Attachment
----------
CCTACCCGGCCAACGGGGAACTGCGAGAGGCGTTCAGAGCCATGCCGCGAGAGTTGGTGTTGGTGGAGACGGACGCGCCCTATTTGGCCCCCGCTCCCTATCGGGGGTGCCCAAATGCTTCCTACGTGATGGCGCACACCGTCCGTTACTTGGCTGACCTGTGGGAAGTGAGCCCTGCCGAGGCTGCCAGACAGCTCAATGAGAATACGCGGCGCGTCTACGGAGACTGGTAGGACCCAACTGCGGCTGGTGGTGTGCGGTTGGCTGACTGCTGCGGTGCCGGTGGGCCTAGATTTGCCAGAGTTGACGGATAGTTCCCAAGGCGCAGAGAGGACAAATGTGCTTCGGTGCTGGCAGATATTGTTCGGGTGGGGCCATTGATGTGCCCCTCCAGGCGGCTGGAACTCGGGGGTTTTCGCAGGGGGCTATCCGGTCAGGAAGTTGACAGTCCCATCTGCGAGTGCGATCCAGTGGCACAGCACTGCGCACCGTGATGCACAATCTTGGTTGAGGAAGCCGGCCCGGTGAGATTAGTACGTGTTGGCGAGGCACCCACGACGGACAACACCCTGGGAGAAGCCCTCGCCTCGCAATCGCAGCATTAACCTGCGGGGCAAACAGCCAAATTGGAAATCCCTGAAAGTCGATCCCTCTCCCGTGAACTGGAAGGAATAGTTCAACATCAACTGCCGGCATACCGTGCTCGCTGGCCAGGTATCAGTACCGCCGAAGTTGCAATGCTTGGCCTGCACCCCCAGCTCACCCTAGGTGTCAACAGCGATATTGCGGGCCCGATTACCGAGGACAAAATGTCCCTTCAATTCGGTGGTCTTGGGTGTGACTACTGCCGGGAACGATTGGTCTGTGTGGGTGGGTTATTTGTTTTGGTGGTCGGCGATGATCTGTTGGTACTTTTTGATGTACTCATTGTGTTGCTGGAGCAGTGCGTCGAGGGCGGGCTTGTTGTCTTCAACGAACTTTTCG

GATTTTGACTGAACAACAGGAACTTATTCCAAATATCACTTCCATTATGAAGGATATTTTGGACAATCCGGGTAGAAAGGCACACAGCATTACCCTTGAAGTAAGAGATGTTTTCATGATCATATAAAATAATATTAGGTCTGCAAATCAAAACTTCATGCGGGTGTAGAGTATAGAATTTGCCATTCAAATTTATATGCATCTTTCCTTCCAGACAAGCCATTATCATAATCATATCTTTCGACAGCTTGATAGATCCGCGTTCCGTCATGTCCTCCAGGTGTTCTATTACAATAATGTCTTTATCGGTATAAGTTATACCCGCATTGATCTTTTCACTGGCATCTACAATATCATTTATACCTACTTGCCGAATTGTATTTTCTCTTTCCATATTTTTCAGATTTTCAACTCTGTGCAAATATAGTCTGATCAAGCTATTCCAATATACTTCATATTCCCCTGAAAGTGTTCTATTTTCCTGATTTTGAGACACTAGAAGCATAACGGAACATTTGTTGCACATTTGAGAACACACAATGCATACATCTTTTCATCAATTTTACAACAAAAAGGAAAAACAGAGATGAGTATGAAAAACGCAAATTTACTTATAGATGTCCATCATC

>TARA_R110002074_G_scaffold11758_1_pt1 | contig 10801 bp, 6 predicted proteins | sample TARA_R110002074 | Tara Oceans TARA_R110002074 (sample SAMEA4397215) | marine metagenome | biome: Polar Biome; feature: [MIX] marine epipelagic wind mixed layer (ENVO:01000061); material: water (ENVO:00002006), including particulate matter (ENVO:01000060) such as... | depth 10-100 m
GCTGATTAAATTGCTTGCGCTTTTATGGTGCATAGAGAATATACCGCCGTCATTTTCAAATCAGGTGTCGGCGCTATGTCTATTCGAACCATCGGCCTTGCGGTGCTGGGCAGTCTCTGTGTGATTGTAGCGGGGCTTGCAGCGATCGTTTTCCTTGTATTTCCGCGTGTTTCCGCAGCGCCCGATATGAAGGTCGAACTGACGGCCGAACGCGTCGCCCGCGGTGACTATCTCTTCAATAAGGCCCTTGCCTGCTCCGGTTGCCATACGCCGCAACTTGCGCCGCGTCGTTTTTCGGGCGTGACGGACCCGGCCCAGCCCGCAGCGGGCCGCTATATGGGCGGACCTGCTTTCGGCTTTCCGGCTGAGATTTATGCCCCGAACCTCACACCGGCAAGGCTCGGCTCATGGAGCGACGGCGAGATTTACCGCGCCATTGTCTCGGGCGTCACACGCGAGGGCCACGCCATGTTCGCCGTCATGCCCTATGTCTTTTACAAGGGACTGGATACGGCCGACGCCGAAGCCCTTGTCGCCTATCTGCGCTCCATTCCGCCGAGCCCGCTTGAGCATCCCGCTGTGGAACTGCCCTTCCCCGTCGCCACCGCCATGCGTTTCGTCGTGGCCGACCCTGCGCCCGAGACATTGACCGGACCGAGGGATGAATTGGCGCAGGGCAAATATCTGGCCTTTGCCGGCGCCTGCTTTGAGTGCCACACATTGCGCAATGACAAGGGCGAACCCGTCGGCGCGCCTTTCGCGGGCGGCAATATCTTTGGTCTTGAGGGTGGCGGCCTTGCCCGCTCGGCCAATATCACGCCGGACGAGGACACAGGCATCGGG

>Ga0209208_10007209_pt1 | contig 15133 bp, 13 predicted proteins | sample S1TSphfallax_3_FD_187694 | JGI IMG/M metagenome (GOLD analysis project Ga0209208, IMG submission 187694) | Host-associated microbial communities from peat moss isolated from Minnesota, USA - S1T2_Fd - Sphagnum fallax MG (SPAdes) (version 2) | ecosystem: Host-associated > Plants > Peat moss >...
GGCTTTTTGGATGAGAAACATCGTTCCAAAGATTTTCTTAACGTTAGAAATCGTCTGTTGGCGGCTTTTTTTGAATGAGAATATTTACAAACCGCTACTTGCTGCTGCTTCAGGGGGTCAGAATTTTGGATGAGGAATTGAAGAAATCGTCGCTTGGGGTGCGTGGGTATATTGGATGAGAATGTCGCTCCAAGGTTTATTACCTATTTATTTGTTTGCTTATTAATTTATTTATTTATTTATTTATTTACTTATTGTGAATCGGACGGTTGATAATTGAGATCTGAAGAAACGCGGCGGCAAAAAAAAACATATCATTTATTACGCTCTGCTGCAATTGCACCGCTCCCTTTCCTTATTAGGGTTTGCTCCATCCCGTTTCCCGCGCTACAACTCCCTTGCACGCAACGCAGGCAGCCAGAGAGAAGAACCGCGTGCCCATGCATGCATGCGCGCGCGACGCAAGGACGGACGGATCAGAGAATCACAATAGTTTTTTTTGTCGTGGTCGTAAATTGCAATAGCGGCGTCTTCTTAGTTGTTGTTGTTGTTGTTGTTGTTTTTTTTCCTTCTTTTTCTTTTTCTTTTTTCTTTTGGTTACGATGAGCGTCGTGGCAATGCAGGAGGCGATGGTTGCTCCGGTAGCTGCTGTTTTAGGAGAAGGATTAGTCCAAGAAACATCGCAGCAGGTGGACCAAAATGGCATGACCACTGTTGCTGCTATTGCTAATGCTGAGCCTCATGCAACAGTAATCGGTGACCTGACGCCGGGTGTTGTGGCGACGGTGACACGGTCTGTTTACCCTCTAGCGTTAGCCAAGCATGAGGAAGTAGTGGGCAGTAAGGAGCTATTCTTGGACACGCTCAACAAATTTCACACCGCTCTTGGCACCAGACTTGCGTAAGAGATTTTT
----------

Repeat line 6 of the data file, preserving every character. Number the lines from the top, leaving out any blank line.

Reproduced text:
GGCTTTTTGGATGAGAAACATCGTTCCAAAGATTTTCTTAACGTTAGAAATCGTCTGTTGGCGGCTTTTTTTGAATGAGAATATTTACAAACCGCTACTTGCTGCTGCTTCAGGGGGTCAGAATTTTGGATGAGGAATTGAAGAAATCGTCGCTTGGGGTGCGTGGGTATATTGGATGAGAATGTCGCTCCAAGGTTTATTACCTATTTATTTGTTTGCTTATTAATTTATTTATTTATTTATTTATTTACTTATTGTGAATCGGACGGTTGATAATTGAGATCTGAAGAAACGCGGCGGCAAAAAAAAACATATCATTTATTACGCTCTGCTGCAATTGCACCGCTCCCTTTCCTTATTAGGGTTTGCTCCATCCCGTTTCCCGCGCTACAACTCCCTTGCACGCAACGCAGGCAGCCAGAGAGAAGAACCGCGTGCCCATGCATGCATGCGCGCGCGACGCAAGGACGGACGGATCAGAGAATCACAATAGTTTTTTTTGTCGTGGTCGTAAATTGCAATAGCGGCGTCTTCTTAGTTGTTGTTGTTGTTGTTGTTGTTTTTTTTCCTTCTTTTTCTTTTTCTTTTTTCTTTTGGTTACGATGAGCGTCGTGGCAATGCAGGAGGCGATGGTTGCTCCGGTAGCTGCTGTTTTAGGAGAAGGATTAGTCCAAGAAACATCGCAGCAGGTGGACCAAAATGGCATGACCACTGTTGCTGCTATTGCTAATGCTGAGCCTCATGCAACAGTAATCGGTGACCTGACGCCGGGTGTTGTGGCGACGGTGACACGGTCTGTTTACCCTCTAGCGTTAGCCAAGCATGAGGAAGTAGTGGGCAGTAAGGAGCTATTCTTGGACACGCTCAACAAATTTCACACCGCTCTTGGCACCAGACTTGCGTAAGAGATTTTT